HC Deb 23 July 1986 vol 102 cc470-508

Lords amendments considered.

11.13 pm
Mr. Deputy Speaker (Mr. Ernest Armstrong)

The House will wish to know that Mr. Speaker has selected two manuscript amendments tabled by the hon. Member for Kingston upon Hull, East (Mr. Prescott) and other hon. Members. Copies are available in the House and from the Vote Office. The amendments will be discussed in the appropriate groups, which are those headed by the Lords amendments Nos. 3 and 34.

Mr. Don Dixon (Jarrow)

On a point of order, Mr. Deputy Speaker. I am pleased that Mr. Speaker has accepted two manuscript amendments. However, the Government have acted with unholy haste to try to get this shabby legislation on the statute book.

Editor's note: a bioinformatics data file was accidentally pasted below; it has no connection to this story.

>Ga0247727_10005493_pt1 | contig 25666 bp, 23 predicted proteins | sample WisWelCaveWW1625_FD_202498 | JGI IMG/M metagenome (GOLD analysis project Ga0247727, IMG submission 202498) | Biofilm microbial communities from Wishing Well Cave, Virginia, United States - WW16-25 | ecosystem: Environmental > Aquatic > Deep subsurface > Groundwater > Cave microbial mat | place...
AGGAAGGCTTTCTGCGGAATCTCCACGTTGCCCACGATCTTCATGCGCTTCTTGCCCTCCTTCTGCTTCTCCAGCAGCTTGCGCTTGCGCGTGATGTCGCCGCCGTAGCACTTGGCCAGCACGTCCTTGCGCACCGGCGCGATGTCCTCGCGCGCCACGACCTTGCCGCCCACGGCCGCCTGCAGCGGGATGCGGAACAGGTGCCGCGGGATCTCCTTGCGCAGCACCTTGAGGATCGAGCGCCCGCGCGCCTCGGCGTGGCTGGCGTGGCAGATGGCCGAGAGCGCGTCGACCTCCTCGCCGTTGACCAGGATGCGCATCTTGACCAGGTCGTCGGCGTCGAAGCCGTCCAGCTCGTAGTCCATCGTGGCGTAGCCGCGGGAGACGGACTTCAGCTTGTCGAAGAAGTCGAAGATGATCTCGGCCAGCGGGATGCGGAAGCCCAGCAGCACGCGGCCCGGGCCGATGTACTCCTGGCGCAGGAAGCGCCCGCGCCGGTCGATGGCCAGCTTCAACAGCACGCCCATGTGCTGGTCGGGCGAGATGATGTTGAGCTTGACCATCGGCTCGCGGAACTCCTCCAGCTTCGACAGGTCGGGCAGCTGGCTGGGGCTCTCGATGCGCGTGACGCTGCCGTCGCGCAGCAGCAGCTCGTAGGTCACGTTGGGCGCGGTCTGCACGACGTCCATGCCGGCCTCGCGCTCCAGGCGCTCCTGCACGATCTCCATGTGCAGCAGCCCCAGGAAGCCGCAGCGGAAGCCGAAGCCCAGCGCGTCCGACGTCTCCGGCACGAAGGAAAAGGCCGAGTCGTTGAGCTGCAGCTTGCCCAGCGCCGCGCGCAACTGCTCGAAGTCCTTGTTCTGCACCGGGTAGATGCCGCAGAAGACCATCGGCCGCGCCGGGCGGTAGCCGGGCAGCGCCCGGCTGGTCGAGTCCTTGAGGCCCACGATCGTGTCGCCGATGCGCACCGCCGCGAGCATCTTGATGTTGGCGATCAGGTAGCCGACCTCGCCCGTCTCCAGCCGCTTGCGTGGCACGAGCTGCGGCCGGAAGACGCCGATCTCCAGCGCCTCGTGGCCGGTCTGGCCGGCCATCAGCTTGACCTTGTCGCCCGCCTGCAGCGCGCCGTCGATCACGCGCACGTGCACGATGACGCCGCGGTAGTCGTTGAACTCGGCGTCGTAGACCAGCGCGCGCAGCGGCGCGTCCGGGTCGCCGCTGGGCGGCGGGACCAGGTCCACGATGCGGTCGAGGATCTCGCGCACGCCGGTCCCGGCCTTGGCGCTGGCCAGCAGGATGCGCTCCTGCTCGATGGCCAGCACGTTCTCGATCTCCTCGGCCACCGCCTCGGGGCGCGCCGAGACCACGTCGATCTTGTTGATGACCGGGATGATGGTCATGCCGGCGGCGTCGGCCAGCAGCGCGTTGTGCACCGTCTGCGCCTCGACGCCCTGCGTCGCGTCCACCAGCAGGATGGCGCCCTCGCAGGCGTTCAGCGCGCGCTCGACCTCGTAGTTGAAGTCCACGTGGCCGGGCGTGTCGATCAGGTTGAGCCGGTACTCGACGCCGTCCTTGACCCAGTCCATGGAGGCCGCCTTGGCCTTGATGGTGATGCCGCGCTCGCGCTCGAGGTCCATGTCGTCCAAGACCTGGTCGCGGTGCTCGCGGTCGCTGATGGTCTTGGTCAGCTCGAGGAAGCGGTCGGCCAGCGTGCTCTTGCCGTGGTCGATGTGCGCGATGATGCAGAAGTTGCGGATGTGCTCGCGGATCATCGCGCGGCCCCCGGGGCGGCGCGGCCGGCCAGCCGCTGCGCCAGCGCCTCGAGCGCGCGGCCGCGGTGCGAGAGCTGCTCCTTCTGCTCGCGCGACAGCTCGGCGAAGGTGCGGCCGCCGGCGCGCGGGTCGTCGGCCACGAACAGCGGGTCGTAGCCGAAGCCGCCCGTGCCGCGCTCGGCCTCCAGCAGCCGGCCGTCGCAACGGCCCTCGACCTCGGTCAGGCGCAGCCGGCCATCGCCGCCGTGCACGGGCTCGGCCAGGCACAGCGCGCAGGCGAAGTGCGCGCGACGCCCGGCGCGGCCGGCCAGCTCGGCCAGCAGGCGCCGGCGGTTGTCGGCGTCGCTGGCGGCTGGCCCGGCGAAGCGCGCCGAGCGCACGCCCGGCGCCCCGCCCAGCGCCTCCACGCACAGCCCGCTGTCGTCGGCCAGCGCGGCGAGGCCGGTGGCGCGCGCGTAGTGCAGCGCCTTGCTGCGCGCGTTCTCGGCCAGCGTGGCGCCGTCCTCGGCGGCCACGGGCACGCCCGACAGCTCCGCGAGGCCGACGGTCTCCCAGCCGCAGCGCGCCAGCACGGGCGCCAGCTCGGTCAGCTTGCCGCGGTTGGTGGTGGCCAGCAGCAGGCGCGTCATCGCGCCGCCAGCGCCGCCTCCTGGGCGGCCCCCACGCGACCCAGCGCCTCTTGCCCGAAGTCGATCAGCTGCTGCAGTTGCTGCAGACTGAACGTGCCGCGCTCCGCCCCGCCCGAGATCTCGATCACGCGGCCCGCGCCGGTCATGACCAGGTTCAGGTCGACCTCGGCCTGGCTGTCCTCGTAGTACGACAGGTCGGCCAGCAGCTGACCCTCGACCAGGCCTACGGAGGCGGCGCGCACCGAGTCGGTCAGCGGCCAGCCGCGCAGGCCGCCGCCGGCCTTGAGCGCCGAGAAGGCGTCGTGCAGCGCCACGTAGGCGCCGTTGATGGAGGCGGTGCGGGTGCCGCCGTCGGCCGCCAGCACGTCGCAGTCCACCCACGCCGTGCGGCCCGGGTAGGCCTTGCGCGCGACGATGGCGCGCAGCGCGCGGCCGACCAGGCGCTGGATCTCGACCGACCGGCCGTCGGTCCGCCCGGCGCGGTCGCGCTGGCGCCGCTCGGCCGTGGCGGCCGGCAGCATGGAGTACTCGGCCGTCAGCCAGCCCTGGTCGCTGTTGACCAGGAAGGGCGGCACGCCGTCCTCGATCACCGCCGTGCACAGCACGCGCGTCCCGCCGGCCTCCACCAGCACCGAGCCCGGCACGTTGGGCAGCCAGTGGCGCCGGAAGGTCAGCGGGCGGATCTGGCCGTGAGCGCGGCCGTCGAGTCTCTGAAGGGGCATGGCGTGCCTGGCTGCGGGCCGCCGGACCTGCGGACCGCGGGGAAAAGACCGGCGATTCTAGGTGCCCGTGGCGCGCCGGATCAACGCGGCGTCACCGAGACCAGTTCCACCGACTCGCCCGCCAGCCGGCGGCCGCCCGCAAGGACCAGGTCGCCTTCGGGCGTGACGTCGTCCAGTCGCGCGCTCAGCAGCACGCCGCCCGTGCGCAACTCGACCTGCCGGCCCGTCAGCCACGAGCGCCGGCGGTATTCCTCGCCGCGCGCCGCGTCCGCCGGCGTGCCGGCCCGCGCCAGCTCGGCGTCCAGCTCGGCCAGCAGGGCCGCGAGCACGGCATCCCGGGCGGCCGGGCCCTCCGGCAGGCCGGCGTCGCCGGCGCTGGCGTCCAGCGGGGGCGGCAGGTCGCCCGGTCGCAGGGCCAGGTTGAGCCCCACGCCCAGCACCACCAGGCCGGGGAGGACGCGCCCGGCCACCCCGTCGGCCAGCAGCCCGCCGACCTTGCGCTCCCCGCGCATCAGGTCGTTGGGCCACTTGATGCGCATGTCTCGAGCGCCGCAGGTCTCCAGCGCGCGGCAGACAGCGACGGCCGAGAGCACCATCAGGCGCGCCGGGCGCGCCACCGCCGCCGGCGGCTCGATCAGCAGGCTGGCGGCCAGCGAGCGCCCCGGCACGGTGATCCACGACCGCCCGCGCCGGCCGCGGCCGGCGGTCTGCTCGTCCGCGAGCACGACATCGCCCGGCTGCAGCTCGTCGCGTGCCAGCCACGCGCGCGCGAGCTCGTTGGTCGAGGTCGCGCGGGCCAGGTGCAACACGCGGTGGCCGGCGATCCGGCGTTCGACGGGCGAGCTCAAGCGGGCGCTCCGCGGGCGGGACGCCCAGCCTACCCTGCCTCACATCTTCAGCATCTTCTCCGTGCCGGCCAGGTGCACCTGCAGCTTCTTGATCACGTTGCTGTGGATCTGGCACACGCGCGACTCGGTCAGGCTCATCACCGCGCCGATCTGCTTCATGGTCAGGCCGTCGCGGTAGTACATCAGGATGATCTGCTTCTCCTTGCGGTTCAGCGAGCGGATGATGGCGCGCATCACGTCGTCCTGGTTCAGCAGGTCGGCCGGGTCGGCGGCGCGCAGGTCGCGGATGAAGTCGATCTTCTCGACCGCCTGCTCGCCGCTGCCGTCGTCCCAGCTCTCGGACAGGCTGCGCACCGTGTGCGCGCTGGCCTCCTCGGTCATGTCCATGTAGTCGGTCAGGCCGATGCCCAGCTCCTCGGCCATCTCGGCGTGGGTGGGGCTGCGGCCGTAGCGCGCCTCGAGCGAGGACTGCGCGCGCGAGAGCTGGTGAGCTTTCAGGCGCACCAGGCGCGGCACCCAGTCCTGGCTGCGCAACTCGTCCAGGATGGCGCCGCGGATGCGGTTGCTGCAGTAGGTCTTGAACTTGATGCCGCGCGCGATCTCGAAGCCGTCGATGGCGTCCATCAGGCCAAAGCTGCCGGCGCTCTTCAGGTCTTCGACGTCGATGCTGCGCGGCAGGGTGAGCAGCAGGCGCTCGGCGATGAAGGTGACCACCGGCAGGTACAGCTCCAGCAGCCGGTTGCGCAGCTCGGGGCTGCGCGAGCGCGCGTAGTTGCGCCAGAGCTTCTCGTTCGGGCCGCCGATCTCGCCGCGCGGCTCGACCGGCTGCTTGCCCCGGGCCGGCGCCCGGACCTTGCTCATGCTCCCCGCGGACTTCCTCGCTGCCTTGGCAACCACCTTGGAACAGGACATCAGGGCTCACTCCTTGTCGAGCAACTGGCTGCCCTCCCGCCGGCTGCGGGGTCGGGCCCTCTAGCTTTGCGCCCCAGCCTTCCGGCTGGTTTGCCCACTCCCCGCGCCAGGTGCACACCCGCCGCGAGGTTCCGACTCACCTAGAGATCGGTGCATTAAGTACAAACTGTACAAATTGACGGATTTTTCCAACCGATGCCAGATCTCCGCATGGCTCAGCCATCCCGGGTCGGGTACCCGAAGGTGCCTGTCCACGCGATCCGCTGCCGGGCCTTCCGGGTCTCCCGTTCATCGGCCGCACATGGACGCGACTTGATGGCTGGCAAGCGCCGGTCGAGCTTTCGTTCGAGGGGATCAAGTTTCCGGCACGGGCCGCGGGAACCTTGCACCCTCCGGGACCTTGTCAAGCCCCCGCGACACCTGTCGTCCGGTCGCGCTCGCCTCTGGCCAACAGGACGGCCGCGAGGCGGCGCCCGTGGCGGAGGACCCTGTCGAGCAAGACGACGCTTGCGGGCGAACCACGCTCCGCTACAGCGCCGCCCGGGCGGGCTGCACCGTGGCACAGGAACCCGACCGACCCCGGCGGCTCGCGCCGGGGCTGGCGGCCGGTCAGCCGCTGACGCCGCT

In Committee hon. Members did not have a copy of Hansard, because of the number of Bills going through the House. At that time, about 10 Bills were being considered by Standing Committees. Hon. Members were unable to avail themselves of the Hansard record of Committee sittings. The Government amended clause 26 concerning the redundancy payments scheme. Originally, the scheme was to be operative from 1 October. The Government decided that, by amending clause 26, they could save an extra £50 million. That proposal has caused complications in my constituency, where there have been massive redundancies in the shipbuilding industry. As a result of the date being brought forward, more shipyard workers were made redundant. The shipbuilding employers were not able to claim the 35 per cent. from the central fund. Therefore, more workers than necessary were made redundant to make up the shortfall.